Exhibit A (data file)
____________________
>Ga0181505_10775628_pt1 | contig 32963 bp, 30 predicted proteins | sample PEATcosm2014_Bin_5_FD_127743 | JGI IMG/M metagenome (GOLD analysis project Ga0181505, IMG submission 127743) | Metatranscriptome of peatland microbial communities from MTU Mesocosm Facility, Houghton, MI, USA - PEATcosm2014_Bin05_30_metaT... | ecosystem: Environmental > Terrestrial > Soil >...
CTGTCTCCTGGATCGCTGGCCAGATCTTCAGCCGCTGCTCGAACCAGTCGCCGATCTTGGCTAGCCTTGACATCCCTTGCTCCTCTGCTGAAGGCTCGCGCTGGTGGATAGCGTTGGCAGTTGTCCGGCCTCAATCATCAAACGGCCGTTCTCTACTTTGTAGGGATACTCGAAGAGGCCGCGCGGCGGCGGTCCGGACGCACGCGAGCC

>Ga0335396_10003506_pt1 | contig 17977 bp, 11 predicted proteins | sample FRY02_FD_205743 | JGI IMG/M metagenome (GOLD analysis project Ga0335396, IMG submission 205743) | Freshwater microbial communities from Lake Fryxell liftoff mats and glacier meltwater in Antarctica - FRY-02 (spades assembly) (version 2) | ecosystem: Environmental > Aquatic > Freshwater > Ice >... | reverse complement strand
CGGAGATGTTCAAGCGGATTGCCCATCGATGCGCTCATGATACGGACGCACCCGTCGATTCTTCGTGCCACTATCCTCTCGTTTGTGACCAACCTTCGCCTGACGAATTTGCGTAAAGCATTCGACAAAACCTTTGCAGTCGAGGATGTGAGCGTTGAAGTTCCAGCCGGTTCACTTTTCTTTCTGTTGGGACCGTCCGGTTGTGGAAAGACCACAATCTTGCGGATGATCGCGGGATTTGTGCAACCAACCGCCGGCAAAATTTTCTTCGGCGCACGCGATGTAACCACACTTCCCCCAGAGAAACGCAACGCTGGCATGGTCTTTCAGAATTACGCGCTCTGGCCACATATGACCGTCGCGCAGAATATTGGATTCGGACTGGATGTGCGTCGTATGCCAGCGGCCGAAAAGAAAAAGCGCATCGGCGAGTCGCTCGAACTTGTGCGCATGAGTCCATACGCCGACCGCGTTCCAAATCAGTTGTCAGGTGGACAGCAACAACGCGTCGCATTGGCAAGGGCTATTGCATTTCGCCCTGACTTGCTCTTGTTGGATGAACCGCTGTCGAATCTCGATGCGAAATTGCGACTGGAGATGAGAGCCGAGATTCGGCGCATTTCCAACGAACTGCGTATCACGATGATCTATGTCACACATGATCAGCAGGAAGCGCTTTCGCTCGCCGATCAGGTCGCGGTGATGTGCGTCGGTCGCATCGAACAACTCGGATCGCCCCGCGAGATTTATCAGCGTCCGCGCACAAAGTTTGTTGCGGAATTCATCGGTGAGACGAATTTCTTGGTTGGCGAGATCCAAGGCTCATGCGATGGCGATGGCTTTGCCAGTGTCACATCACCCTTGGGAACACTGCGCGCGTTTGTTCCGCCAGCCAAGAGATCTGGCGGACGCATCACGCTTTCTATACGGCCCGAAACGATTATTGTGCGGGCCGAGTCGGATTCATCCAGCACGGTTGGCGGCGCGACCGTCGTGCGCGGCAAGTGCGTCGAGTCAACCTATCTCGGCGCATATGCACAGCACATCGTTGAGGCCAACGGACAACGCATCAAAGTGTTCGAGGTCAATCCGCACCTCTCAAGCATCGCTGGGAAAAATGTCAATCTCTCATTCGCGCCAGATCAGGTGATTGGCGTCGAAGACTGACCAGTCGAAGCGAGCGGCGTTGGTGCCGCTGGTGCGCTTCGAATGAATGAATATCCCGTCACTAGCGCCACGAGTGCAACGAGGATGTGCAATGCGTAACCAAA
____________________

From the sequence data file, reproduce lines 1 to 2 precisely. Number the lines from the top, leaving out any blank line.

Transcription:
>Ga0181505_10775628_pt1 | contig 32963 bp, 30 predicted proteins | sample PEATcosm2014_Bin_5_FD_127743 | JGI IMG/M metagenome (GOLD analysis project Ga0181505, IMG submission 127743) | Metatranscriptome of peatland microbial communities from MTU Mesocosm Facility, Houghton, MI, USA - PEATcosm2014_Bin05_30_metaT... | ecosystem: Environmental > Terrestrial > Soil >...
CTGTCTCCTGGATCGCTGGCCAGATCTTCAGCCGCTGCTCGAACCAGTCGCCGATCTTGGCTAGCCTTGACATCCCTTGCTCCTCTGCTGAAGGCTCGCGCTGGTGGATAGCGTTGGCAGTTGTCCGGCCTCAATCATCAAACGGCCGTTCTCTACTTTGTAGGGATACTCGAAGAGGCCGCGCGGCGGCGGTCCGGACGCACGCGAGCC